Australia steps up pressure over carbon laws

CANBERRA (Reuters) - Australia’s government stepped up pressure on a divided opposition over climate policy on Monday, saying it would only negotiate changes to controversial carbon trade laws if the amendments did not hurt the budget.

The government has been struggling to get the laws through the Senate to create only the second domestic emissions trading platform in the world after the European Union’s scheme.

Rejection by the Australian Senate in November’s next sitting could give the government an excuse to call an early election.

Emissions trading puts a price on every metric ton of planet-warming carbon dioxide emitted by industries and sets an increasingly tougher cap on those emissions over time, forcing companies to pay more to pollute or to cut emissions by becoming more efficient.

Australia’s scheme will be tougher than the European emissions trading program because it covers 75 percent of the nation’s carbon emissions, versus 40 percent in Europe. The outcome is being closely watched in the United States, where lawmakers are crafting emissions trading laws as well.

Australia’s government has made major revisions to its laws, which the Senate has already rejected once. The government is seven seats short of a majority in the Senate and support from the opposition is crucial.

Climate Change Minister Penny Wong said on Monday proposals released by the opposition had a A$3.2 billion ($2.9 billion) costing error. “What we are saying to the opposition is that you need to put forward amendments that are fiscally responsible to deal with this legislation responsibly,” Wong told Australian Broadcasting Corp. radio.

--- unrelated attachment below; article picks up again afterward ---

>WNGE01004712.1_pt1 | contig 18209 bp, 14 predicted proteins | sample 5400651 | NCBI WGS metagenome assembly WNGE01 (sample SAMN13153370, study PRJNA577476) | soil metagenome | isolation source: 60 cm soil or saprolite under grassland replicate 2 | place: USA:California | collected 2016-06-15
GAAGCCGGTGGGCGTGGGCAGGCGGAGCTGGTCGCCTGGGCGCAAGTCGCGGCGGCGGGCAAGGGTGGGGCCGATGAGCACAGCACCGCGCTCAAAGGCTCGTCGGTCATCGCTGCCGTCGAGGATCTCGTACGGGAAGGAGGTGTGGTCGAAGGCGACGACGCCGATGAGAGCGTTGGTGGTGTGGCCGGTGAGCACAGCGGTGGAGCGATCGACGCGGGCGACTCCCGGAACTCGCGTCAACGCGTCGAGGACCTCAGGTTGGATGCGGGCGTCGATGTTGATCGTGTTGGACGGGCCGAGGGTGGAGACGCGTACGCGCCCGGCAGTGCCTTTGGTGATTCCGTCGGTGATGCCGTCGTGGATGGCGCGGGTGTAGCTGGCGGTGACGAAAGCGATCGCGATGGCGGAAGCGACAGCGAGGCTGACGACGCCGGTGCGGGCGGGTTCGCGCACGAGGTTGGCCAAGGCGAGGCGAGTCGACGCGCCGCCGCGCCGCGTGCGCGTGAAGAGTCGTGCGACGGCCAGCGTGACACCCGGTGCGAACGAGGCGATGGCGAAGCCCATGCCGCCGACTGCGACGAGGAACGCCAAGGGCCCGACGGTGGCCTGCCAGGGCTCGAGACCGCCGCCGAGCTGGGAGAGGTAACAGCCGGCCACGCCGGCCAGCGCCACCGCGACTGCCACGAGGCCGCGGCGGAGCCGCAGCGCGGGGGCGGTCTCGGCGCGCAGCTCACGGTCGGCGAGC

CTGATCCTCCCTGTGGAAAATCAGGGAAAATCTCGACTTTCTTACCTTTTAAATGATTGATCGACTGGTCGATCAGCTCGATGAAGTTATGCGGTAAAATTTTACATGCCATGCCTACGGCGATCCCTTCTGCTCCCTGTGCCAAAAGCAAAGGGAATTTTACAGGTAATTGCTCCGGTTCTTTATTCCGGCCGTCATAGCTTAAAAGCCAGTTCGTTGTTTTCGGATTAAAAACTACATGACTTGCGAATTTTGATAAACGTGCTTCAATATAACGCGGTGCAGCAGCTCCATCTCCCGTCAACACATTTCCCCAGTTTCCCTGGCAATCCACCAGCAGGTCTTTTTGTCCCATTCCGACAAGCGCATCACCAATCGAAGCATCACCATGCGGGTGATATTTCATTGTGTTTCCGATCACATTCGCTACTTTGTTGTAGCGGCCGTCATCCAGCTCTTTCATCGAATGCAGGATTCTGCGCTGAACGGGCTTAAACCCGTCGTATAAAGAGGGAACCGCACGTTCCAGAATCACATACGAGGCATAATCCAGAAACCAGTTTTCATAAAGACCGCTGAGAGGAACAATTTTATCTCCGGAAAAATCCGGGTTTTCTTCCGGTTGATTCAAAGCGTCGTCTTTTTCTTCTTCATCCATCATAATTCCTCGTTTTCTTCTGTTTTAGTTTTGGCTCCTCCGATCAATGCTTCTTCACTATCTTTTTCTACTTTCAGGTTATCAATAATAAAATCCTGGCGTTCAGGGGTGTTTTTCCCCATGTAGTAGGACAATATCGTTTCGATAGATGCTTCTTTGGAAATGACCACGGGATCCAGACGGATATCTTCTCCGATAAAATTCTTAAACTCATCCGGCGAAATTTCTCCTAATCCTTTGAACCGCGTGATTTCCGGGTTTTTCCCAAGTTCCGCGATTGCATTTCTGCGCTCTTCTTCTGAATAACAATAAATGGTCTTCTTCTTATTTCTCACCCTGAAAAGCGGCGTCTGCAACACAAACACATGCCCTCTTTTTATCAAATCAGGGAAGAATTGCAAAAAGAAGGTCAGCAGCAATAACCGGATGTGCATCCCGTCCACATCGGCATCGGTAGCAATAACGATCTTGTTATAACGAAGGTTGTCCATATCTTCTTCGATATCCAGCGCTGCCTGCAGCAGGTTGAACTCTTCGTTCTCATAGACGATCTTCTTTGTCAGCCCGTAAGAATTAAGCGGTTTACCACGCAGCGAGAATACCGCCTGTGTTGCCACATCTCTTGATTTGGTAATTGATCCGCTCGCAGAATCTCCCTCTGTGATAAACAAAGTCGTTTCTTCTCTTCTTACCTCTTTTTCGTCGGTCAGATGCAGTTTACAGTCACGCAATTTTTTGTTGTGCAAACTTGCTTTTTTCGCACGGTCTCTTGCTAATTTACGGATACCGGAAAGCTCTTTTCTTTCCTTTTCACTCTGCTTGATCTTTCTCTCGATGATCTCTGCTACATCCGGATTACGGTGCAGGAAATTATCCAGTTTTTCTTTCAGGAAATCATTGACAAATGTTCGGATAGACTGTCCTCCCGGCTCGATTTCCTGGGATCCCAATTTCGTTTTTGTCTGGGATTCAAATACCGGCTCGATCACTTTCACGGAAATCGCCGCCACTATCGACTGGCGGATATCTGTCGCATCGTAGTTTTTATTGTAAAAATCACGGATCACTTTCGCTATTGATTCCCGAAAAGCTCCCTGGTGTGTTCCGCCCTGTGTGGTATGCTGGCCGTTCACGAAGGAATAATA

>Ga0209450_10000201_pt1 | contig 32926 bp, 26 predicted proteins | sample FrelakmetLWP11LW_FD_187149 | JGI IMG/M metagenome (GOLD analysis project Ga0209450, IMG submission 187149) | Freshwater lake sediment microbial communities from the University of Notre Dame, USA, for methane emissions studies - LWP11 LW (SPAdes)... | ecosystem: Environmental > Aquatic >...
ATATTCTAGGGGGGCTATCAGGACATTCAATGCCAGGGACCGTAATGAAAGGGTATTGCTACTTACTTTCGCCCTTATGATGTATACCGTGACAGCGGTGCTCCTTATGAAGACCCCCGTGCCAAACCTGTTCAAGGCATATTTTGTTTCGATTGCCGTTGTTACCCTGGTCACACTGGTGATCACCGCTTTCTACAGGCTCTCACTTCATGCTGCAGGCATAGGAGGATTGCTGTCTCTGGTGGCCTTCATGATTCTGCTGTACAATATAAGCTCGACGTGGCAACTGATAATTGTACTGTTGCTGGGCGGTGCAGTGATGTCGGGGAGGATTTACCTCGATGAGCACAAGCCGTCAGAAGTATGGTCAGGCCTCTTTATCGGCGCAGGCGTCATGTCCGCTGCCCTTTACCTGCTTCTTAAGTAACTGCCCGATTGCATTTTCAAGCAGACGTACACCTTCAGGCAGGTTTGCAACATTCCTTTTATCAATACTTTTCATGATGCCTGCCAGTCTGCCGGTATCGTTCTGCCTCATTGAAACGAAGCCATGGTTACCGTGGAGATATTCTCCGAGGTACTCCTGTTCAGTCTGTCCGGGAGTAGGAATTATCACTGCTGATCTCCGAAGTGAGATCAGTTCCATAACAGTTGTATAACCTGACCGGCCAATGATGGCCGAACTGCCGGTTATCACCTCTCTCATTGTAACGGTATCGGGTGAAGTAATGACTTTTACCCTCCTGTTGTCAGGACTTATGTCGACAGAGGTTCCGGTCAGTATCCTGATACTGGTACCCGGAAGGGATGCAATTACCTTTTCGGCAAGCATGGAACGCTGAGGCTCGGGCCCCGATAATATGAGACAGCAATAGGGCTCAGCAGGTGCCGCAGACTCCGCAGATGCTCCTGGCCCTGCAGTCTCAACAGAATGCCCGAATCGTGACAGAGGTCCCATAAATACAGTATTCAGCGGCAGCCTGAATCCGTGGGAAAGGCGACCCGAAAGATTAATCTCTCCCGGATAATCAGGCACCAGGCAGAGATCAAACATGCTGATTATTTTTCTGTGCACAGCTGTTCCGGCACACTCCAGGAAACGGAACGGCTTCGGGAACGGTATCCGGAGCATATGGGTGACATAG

Opposition leader Malcolm Turnbull, however, said the proposals were put together by independent economic consultants, and did not represent his party’s policy.


The government aims to have carbon trading start in July 2011, but wants laws for the scheme passed ahead of December U.N. climate talks in Copenhagen meant to hammer out the framework of a tougher global climate deal.

The opposition wants to wait for the outcome of Copenhagen.

Australia, the world’s biggest coal exporter, has committed to cut carbon emissions by 5 percent by 2020, or up to 25 percent if there is a strong international agreement on a broader climate pact in Copenhagen.

Turnbull wants his party to negotiate amendments so the package can pass to avoid a snap election, which opinion polls show the government would win with an increased majority.

The opposition, which is deeply divided over the carbon-trade laws, will hold a special meeting on Sunday to consider possible amendments in what is shaping up as a major test of Turnbull’s leadership.

A new opinion poll on Monday found voters evenly split on whether the laws should pass before or after the Copenhagen talks, in a finding which could encourage rebel opposition lawmakers to harden their stand against the scheme.

Treasurer Wayne Swan said the government was serious about negotiating changes, but the opposition remained in chaos.

“It’s hard to figure out what the opposition is doing because essentially they are populated by climate change dinosaurs,” Swan told reporters.

Editing by David Fogarty